By: Max Crampton Thomas
2 min read June 2020 —With a history spanning more than 119 years, Rasmussen College is well-positioned and experienced in adjusting to unforeseen circumstances like the current pandemic the world is working to eradicate. CEO Tom Slagle spoke to Invest: Orlando about the school’s advantage as a leader in online education for over 20 years. He also spoke about the school being welcomed by the community in Orlando as one of the newest entrants into the local higher education sector.
How is Rasmussen College positioned in Florida?
Rasmussen has been around since 1900. Rasmussen College acquired Webster College with campuses in Holiday and Ocala, Florida, in 2004. These campuses were merged into the Rasmussen College system in 2007. Later, the college expanded into Fort Myers, Tampa and Orlando. Overall, we have campuses in six states and a national online team serving more than 17,000 students. Healthcare education is a strength for the college, particularly licensure-required fields such as nursing. We are the largest producer of ADN (first licensure) nurses in the country and also offer a bachelor’s (BSN) and master’s in nursing (MSN) and soon a doctoral (DNP). We pride ourselves on providing affordable degrees and a student support network with individualized services. Our primary target market is the adult learner seeking to advance or change their career, more so than the traditional high-school graduate.
What role does the school play in the Orlando education sector?
We are excited about our new campus in Orlando. We believe we pinpointed some real gaps in the local education market. Our healthcare portfolio is a great fit, and our offerings in business, technology and social services are also in strong demand. The opportunity to provide affordable and relevant credentials that employers are seeking from graduates is where we excel. Our goal is always to be deeply engaged in the communities in which we live and work, this is why we believe in our local campus network. Our programs offer tremendous flexibility with many fully online, but they also provide the campus-based learning environments necessary for labs and simulations. We have been welcomed by the employer community in Orlando and have developed strong relationships with the local healthcare institutions, which support our graduating students with employment opportunities. We want Orlando to become one of our larger campuses in Florida over the next three to five years.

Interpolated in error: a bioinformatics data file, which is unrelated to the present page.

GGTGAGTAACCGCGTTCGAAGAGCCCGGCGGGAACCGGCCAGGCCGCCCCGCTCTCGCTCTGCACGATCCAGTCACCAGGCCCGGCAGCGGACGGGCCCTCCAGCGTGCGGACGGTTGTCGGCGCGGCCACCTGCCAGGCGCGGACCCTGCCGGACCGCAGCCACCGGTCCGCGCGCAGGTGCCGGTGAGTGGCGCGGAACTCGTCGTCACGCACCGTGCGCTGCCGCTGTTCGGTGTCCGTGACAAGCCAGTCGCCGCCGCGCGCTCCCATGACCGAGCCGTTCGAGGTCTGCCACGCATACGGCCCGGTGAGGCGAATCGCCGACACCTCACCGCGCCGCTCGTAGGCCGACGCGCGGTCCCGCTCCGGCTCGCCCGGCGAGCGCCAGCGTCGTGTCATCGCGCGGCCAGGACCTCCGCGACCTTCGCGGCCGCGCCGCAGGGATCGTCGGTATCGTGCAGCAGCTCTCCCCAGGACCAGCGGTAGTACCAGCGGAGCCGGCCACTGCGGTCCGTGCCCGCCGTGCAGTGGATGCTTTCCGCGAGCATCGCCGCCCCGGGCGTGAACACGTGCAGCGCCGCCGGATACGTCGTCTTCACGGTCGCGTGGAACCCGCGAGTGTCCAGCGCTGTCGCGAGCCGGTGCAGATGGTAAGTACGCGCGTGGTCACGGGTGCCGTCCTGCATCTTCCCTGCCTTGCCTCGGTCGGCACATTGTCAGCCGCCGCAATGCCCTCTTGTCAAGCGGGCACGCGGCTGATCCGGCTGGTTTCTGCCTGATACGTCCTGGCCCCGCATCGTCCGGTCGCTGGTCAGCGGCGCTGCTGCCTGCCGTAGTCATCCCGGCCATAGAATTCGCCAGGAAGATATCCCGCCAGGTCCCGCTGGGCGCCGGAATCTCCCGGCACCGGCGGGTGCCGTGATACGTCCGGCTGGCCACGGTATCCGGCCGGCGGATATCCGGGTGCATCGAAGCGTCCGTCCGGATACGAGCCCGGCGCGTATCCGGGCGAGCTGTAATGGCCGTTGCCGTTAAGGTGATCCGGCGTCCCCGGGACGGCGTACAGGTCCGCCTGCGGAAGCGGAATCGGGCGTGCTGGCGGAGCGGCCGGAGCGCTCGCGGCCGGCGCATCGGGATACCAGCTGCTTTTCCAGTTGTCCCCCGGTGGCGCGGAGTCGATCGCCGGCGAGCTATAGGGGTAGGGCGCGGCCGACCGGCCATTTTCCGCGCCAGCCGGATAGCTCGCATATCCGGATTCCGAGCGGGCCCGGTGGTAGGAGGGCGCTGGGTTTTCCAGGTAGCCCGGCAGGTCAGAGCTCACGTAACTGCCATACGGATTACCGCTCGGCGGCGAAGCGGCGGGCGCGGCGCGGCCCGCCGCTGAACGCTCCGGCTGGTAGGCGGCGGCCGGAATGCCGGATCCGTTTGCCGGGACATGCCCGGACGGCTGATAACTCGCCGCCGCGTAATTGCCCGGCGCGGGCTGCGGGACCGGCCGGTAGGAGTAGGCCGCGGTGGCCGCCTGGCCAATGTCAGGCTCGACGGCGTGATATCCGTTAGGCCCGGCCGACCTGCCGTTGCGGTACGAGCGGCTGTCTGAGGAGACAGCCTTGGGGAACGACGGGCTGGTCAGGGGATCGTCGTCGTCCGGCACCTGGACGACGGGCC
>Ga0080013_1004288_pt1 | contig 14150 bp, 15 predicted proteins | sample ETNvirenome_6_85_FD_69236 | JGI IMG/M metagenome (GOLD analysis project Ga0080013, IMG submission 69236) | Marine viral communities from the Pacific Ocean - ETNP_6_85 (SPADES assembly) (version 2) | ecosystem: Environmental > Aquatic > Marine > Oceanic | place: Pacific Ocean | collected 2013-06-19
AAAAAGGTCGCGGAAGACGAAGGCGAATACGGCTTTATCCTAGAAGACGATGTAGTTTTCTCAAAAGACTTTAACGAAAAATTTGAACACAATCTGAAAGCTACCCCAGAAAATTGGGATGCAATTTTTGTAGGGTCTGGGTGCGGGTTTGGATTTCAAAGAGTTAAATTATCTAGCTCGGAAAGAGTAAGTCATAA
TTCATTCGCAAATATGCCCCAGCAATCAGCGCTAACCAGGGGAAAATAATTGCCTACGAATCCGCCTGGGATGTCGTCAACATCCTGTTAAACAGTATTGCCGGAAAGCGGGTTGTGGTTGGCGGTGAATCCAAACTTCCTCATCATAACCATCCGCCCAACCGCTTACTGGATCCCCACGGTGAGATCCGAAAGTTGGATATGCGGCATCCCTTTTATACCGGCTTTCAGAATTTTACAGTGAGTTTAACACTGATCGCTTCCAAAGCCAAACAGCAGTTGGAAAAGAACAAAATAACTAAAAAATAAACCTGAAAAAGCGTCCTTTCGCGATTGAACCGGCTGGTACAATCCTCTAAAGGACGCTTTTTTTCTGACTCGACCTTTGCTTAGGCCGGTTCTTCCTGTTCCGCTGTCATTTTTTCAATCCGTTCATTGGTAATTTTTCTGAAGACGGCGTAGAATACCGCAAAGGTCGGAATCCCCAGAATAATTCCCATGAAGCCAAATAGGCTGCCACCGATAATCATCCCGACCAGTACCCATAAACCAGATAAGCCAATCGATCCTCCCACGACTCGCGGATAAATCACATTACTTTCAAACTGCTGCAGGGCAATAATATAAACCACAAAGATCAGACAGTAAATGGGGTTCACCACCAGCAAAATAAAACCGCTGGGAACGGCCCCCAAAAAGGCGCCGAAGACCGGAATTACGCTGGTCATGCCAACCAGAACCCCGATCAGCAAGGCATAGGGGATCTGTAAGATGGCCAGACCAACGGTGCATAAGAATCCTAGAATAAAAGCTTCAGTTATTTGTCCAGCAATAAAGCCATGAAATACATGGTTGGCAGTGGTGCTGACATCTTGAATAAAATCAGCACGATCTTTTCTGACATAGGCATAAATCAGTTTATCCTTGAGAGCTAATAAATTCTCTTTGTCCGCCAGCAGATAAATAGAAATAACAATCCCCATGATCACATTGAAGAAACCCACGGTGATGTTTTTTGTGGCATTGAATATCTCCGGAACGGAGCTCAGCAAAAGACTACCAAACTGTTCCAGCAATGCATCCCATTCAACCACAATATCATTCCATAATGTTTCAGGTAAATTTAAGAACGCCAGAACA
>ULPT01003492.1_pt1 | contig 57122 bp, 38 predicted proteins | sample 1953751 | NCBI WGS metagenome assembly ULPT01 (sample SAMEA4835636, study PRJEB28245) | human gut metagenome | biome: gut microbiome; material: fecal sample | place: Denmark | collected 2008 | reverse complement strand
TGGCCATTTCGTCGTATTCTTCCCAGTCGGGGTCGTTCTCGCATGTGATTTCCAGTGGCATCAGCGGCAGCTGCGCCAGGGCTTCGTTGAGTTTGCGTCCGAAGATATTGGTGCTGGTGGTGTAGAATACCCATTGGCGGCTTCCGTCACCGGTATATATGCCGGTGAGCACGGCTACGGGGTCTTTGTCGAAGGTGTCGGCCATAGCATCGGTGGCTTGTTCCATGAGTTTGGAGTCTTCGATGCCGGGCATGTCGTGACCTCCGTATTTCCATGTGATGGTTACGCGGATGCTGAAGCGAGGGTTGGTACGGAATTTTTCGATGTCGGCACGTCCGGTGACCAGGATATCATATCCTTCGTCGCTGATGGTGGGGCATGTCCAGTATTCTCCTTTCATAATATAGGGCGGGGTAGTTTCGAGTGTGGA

How has COVID-19 impacted the college?
We have been an online leader in education for almost 20 years, so we know how to educate students in an online environment. It is not always simple to incorporate the proper content, curriculum, experience and assessment criteria on a digital platform, but fortunately, we have a lot of experience in that field. As an example, all of our nursing simulation, which typically takes place on campus or at clinical sites, was moved to an online environment, allowing no disruption to our nursing students’ educational journey or graduation. Also, we have seen that individuals displaced by the current environment want to build on their knowledge and competencies to better prepare themselves for the current and future workforce. We made the decision to support our communities by providing our eRasmussen Professional Certificates portfolio (eRasmussen.com) at no cost. We’ve had nearly 9,000-course registrants for the professional certificates so far. We have also sought ways to support our communities by donating much of our PPE to local healthcare organizations to ensure their readiness during this pandemic.
Which industries are driving the strongest demand for educational programs in Orlando right now?
Healthcare is probably top of the list, but we are also seeing strength in areas like technology and other business-related programs. Many applicants are looking for short-term certification to improve their options once they rejoin the workforce. Our Early Childhood Education portfolio also continues to perform well. Our model allows us to serve a segment of the population that has traditionally been underserved by other institutions. We are tremendously optimistic about the breadth of opportunities in the Orlando market.
What does the future hold for Rasmussen College in Florida?
With the economy potentially moving into a short-term recession, education tends to be countercyclical. As individuals are out of work, they look for ways to position themselves in a competitive market with enhanced skills to get a better job. There are also many people looking to make career changes, and we can help with that and make our local communities stronger. Our enrollment rate has continued to grow, and we believe that demand for our programs will remain strong given the unique experience Rasmussen provides our students.
To learn more about our interviewee, visit: